AT&T's 1Gbps Speeds To Partially Rely On Unlicensed Spectrum

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America's second largest carrier, AT&T, will need to use unlicensed spectrum in order for its LTE network to reach a download speed of 1 Gbps. AT&T's Chief Strategy Officer of Technology and Operations, John Donovan, explained that the carrier would be utilizing a number of different network technologies in order to accelerate its download speed to reach the company's stated 1 Gbps target. These include either 4×4 or 8×8 MIMO (multiple input, multiple output), 256-QAM (quadrature amplitude modulation, a means of increasing throughput) and carrier aggregation (that is, combining different parts of the spectrum, which for AT&T will include unlicensed parts). Donovan also explained that the carrier would also be utilizing Licensed Assisted Access (known as LAA) to boost the available spectrum and therefore the increase the speed of the downlink. LAA is a technology designed to improve the co-operation of unlicensed LTE spectrum with Wi-Fi networks, which can operate at similar frequencies.

AT&T's announcement that it would be reliant on unlicensed spectrum would appear to be in contrast with T-Mobile US. Here, T-Mobile explained during the Consumer Electronics Show in early January that to reach the 1 Gbps target download speed, it would only need 50 MHz of spectrum. T-Mobile's Chief Technical Officer, Neville Ray, explained: "So here's the math: 5 megahertz carrier gives you about 35, 38 megabits per second. 256 QAM takes it to 50, 4×4 MIMO takes it to 100 MIPS. Ten of those gives you a gigabit." Ray went on to explain that T-Mobile US has at least 50 MHz of available downlink spectrum available around the country and this, of course, means that America's third largest carrier may not need to use unlicensed spectrum to reach the 1 Gbps target downlink speed. Nevertheless, T-Mobile US is also assessing unlicensed spectrum and LAA technology but with a view to boosting data speeds over the 1 Gbps rate. T-Mobile's network partner in recent high speed LTE tests, Ericsson, has confirmed that the equipment was providing a reliable transfer speed over 900 Mbps during an open air demonstration at T-Mobile's Bellevue lab, in Washington. This test, which used 60 MHz of spectrum, 4×4 MIMO and 256-QAM, peaked at a maximum downlink transfer rate of 979 Mbps. Both Ericsson and T-Mobile US expect the technology to be refined over time.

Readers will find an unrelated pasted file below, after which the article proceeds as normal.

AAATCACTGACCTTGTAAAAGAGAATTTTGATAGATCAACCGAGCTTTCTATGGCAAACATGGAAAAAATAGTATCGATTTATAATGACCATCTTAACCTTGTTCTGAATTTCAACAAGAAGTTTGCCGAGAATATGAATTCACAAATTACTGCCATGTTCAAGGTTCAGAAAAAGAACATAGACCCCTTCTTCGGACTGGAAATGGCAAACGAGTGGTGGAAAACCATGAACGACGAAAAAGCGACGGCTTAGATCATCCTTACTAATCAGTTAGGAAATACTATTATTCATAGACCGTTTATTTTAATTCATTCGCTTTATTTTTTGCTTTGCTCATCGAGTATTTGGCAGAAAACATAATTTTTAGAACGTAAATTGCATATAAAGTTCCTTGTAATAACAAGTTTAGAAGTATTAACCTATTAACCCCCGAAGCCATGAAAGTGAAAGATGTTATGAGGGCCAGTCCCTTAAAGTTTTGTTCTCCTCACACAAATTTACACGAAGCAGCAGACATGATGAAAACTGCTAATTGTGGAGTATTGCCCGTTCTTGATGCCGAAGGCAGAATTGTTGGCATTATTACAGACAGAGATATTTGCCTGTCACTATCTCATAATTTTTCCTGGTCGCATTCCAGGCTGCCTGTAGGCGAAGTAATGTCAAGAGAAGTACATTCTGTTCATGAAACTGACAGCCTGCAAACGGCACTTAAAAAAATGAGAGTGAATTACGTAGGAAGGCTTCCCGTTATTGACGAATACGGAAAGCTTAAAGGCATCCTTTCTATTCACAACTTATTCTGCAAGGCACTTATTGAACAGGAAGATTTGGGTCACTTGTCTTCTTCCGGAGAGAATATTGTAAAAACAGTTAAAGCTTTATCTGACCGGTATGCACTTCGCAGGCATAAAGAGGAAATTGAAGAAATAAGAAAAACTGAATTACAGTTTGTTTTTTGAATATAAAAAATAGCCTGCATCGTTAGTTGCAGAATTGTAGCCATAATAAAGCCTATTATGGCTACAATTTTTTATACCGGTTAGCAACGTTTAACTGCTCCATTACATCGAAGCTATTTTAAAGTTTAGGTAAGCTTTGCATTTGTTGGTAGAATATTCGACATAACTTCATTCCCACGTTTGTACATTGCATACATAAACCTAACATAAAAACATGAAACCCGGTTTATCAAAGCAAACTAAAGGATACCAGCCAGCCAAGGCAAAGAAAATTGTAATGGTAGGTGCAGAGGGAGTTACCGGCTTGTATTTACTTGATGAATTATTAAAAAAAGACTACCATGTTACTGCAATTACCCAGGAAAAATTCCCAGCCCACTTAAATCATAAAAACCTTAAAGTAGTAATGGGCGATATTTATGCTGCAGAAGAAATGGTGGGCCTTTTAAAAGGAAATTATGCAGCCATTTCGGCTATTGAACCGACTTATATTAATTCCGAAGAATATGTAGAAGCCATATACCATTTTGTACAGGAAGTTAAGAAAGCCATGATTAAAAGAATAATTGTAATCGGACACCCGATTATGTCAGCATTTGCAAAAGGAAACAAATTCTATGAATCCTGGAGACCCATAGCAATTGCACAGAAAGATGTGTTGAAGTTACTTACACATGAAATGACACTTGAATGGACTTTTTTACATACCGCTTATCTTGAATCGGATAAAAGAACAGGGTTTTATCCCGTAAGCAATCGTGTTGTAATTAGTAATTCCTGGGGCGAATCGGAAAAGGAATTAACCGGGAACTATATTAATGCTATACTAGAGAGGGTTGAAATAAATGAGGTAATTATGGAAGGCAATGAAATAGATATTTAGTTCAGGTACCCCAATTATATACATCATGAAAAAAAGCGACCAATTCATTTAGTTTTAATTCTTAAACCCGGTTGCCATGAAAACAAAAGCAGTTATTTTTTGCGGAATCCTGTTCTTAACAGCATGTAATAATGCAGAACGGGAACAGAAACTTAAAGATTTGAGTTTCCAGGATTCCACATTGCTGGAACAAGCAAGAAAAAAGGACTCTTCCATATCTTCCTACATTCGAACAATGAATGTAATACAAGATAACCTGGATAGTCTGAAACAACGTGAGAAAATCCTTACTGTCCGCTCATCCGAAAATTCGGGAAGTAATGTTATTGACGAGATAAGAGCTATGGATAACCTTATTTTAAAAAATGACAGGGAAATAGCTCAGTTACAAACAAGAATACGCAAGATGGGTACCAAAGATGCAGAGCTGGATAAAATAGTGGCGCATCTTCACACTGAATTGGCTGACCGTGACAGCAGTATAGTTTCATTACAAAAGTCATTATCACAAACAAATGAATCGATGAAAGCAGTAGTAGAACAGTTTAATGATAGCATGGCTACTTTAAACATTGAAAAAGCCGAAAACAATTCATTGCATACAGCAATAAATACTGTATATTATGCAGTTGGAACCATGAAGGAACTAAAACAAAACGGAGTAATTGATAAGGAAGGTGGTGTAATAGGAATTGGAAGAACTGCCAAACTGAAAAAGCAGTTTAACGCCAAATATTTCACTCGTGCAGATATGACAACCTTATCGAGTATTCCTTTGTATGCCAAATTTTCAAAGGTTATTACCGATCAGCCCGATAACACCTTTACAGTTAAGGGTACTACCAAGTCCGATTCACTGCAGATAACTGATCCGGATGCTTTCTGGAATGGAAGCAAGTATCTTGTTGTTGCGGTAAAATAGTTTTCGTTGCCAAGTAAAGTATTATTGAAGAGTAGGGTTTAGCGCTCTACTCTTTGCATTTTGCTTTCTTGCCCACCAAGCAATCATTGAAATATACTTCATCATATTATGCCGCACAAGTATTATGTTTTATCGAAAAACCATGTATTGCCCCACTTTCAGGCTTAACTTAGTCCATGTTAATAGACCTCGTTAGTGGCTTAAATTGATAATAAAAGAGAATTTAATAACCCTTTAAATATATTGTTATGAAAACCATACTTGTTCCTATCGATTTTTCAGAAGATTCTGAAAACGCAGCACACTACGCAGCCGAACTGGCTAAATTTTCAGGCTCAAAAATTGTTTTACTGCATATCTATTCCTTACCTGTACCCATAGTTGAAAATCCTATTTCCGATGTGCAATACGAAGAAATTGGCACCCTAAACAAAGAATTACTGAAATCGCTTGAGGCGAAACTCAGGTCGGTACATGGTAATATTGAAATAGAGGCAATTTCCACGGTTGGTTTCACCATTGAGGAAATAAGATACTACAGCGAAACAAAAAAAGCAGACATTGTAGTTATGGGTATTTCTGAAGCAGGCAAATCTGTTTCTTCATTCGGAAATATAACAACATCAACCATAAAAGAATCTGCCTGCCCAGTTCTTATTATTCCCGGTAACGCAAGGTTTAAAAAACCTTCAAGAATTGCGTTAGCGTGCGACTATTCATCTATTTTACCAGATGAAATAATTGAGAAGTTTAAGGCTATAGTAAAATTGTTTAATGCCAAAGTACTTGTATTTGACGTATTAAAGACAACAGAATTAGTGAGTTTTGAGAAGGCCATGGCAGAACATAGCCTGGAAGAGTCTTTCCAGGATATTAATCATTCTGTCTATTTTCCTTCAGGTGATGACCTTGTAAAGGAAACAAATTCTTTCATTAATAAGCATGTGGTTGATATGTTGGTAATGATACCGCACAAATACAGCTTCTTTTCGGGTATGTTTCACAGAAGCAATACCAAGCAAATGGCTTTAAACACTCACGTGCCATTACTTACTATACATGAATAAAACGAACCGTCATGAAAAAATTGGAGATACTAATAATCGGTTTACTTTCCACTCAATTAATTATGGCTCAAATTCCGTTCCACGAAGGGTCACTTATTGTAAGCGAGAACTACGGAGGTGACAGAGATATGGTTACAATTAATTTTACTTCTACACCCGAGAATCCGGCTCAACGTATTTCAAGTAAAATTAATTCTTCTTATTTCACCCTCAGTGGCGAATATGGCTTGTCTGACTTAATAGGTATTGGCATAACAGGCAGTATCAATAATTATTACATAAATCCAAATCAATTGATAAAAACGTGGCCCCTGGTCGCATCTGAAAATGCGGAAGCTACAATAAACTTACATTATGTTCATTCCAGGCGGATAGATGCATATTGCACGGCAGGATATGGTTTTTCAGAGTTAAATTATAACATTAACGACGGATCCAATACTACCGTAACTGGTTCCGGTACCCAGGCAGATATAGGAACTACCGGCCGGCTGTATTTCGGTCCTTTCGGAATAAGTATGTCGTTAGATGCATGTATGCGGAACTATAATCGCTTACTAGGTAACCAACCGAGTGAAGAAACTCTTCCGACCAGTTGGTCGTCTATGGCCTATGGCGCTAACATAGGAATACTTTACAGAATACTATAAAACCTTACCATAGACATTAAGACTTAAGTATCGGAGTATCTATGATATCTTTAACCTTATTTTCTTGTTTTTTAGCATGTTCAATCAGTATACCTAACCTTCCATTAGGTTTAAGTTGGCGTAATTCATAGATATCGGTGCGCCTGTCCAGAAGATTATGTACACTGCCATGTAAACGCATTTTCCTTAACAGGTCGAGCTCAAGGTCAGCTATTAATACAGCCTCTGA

It is important to remind readers that the promise of a 1 Gbps LTE network – as made by AT&T, Sprint and T-Mobile US – is dependent on a number of factors, including the number of users connected to a given mast (or node). T-Mobile US' Arun Bansal, head of business unit network products, stated that when the carrier is discussing the 1 Gbps data transfer rate, they mean one device connected to one cell and not that every user will be able to receive data at the 1 Gbps rate. However, as the underlying network technologies are refined and improved, the higher the theoretical transfer rate, the higher the number of customers that may be served with faster and faster data transfer rates.

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